Ol’ Lamar! (the self-appellation he used in his 1996 presidential campaign) has had quite a career. Originally a staffer for Howard Baker (and briefly, Richard Nixon), he fit neatly into the ancient East Tennessee/Appalachian tradition of moderate Republicanism exemplified by Baker. He won his party’s gubernatorial nomination in the unlucky Watergate year of 1974, and lost to the infamous (Pardon Me) Ray Blanton, and then won in 1978 and 1982. He was a prominent national figure, often working across party lines (especially with Bill Clinton) to promote good-government initiatives like education reform. He served as Education Secretary under Poppy Bush, and launched a momentarily strong “outsider” presidential campaign in 1996 (which he reprised briefly in 2000) under the somewhat anachronistic (since Republicans had taken over Congress in 1994) anti-Washington slogan of “cut their pay and send them home.” He succeeded Fred Thompson in the Senate in 2002, and is running for a third term at the vulnerable age of 74.
With only ten days until the primary (yes, Tennessee is holding its primary on a Thursday, a practice it began in 2012), there’s not much time for Carr to catch up with Alexander. So an upset remains very unlikely. But Ingraham would become even more unsufferably arrogant if she could claim a second RINO purge in Tennessee.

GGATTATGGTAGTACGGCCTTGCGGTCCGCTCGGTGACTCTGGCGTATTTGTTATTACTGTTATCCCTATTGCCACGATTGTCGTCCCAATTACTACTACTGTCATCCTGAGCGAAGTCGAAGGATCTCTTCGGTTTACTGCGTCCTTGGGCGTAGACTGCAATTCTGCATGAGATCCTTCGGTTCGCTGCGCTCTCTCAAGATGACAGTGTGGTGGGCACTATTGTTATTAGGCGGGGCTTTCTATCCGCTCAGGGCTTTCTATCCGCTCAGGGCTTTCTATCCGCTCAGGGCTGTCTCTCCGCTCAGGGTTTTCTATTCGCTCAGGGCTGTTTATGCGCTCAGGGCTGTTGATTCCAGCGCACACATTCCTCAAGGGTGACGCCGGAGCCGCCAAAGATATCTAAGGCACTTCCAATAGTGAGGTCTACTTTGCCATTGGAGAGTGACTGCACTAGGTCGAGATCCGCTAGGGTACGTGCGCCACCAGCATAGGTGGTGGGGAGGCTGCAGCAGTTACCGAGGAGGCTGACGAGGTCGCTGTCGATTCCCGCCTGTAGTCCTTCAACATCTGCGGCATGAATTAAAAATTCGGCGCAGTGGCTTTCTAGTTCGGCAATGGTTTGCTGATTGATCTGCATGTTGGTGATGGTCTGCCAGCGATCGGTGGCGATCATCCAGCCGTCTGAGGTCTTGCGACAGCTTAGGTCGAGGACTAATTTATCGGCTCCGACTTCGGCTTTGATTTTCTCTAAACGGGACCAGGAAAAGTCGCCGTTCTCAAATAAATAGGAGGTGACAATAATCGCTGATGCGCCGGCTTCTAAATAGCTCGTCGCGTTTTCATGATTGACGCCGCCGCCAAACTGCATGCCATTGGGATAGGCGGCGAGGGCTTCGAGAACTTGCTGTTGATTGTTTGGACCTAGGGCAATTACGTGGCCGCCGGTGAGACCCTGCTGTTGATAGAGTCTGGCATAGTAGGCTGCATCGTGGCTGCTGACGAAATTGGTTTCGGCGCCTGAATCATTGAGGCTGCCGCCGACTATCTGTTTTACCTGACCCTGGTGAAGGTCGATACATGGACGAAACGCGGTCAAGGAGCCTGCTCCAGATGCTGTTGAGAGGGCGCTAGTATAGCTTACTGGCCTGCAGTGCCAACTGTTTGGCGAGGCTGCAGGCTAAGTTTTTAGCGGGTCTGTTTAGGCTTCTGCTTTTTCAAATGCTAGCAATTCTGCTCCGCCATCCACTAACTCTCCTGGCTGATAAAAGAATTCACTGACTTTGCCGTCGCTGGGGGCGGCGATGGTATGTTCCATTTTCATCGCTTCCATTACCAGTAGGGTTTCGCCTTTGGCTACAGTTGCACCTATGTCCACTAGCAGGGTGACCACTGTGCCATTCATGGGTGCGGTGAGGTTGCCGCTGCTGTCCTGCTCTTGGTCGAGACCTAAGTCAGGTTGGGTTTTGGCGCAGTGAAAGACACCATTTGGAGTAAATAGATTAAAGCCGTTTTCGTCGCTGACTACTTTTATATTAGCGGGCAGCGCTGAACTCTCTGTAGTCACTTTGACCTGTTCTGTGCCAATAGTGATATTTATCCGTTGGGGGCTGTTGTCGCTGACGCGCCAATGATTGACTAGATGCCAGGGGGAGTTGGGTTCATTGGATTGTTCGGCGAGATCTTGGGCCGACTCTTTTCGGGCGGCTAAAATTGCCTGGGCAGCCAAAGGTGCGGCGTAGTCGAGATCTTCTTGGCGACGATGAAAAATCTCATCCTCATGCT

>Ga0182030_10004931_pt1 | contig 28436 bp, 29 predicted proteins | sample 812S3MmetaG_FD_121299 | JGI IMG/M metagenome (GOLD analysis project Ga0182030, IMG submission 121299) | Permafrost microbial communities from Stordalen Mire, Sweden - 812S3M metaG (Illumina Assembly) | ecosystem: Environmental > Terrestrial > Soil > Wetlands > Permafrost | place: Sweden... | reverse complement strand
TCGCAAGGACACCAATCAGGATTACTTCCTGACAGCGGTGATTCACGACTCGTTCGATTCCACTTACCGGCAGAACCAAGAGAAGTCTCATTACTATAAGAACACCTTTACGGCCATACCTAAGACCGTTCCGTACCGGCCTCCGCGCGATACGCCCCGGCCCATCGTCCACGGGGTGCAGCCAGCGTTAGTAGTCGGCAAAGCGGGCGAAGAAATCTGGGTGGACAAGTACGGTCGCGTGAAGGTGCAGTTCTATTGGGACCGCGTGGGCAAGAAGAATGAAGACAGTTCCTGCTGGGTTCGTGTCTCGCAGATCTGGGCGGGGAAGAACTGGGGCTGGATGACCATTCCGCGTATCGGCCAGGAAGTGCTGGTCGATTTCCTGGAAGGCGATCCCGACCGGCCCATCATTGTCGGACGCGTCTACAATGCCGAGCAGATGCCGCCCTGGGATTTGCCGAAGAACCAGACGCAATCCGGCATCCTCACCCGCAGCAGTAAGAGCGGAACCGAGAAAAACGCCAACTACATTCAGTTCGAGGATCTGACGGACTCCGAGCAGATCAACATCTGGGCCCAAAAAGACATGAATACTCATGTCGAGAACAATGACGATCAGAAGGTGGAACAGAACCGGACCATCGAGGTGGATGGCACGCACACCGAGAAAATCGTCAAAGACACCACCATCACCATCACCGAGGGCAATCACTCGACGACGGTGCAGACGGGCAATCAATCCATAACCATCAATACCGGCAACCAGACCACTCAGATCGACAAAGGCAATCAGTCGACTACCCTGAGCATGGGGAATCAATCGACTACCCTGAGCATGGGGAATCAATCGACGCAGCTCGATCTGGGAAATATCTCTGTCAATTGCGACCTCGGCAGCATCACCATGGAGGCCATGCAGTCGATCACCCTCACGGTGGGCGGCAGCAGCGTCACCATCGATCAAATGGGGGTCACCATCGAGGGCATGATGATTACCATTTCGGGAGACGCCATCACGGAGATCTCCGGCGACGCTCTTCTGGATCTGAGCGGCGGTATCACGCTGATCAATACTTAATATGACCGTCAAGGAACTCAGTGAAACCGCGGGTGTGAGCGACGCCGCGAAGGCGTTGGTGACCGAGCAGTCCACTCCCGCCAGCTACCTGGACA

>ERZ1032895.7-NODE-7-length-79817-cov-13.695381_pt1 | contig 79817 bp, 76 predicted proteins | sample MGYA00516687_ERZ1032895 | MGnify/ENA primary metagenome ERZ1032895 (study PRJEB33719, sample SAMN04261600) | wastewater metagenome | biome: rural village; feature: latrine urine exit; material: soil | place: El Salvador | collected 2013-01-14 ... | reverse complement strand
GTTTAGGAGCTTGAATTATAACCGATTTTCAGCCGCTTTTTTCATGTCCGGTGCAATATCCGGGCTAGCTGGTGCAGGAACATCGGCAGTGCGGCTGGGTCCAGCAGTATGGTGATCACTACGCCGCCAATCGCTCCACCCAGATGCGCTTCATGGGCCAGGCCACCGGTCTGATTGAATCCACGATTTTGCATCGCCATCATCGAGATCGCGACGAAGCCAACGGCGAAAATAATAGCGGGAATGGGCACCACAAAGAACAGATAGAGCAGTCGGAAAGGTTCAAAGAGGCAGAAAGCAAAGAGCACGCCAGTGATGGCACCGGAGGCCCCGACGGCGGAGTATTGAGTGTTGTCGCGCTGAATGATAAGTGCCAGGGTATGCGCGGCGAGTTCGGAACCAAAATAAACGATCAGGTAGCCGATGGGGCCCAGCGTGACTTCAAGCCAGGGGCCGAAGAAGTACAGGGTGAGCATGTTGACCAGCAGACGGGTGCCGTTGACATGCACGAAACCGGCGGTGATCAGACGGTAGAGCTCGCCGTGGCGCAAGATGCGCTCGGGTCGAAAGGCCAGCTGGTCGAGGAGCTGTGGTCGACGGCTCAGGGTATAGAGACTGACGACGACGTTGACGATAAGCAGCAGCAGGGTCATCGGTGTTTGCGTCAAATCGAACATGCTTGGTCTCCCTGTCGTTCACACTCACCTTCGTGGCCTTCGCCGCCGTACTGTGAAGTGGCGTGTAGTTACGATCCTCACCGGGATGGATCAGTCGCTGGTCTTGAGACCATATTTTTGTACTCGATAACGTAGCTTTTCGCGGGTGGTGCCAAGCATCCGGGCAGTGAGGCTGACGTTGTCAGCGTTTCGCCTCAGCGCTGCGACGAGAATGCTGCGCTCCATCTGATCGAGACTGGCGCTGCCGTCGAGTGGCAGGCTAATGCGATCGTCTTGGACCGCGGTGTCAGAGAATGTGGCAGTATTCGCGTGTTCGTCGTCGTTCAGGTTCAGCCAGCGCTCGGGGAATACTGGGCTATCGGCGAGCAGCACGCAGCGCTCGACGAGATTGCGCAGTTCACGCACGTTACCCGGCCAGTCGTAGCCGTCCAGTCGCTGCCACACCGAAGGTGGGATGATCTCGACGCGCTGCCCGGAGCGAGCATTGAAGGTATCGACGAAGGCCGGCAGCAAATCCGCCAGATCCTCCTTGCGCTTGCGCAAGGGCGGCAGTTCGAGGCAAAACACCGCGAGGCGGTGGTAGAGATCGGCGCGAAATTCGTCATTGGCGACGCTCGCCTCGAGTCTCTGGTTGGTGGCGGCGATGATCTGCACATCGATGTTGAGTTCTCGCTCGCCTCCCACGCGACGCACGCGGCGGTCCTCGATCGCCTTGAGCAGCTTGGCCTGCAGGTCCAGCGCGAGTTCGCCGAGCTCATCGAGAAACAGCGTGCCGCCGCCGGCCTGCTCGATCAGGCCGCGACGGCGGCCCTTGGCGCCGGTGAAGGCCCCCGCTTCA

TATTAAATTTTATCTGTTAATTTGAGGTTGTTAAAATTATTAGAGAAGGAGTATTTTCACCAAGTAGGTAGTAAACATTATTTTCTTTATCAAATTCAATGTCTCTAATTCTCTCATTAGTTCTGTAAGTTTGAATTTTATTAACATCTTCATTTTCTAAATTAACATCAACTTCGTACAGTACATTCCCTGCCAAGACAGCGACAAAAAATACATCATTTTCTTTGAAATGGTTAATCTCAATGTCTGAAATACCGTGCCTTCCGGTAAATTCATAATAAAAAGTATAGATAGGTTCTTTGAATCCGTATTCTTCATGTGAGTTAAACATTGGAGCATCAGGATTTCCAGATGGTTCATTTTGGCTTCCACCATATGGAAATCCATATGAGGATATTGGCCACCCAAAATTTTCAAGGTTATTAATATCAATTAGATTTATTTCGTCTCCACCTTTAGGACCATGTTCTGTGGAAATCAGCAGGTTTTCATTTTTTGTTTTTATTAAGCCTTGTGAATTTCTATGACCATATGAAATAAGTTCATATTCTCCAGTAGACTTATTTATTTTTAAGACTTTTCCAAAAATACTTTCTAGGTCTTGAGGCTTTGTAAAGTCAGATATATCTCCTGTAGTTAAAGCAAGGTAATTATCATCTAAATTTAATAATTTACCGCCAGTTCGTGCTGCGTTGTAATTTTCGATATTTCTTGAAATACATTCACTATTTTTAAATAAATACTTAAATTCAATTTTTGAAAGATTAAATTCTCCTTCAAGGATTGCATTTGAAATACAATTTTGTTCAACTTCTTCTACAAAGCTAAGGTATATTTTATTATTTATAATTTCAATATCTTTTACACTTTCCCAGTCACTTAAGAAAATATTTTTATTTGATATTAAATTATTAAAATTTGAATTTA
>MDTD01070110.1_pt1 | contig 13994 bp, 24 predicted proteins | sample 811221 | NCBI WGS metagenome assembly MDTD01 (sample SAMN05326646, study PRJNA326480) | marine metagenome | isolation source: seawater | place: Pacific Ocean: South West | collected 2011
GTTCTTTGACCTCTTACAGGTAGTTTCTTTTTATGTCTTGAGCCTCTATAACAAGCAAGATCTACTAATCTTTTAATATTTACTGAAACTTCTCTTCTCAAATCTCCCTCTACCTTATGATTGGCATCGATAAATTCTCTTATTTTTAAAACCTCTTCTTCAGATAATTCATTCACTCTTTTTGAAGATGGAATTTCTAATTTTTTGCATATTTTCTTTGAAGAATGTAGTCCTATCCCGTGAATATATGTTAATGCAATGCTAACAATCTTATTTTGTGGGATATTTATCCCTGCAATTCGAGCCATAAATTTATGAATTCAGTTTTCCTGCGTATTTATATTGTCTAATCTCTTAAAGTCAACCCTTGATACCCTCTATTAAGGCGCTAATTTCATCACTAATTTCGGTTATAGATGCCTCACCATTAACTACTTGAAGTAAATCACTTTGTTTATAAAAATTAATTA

At the Prospect today, Paul Waldman argues that the Republican Party has been locked in the grip of political incompetence since the 2004 elections. I tend to agree, but while Paul attributes the problem to self-delusion via the closed feedback loop of conservative media, I’d suggest there’s been a tendency to elevate short-term over long-term strategic considerations. Here are five recent examples:
The first example involves the many, many lies told by GOP pols and affiliated gabbers about the alleged horrific impact of the Affordable Care Act on old folks. These ranged from deliberate mischaracterization of the Medicare “cuts” in the ACA (raised to an infamous art form by Paul Ryan in 2012), and ranged on up to the amazingly effective if completely fabricated “death panel” meme. As a short-term strategy, this made sense, and certainly helped solidify the GOP’s sudden new dominance among older white voters, a key factor in 2010. In the long term, though, aside from the risk of hellfire, the tactic undermined the GOP’s simultaneous commitment to “entitlement reform,” the linchpin of its fiscal strategy.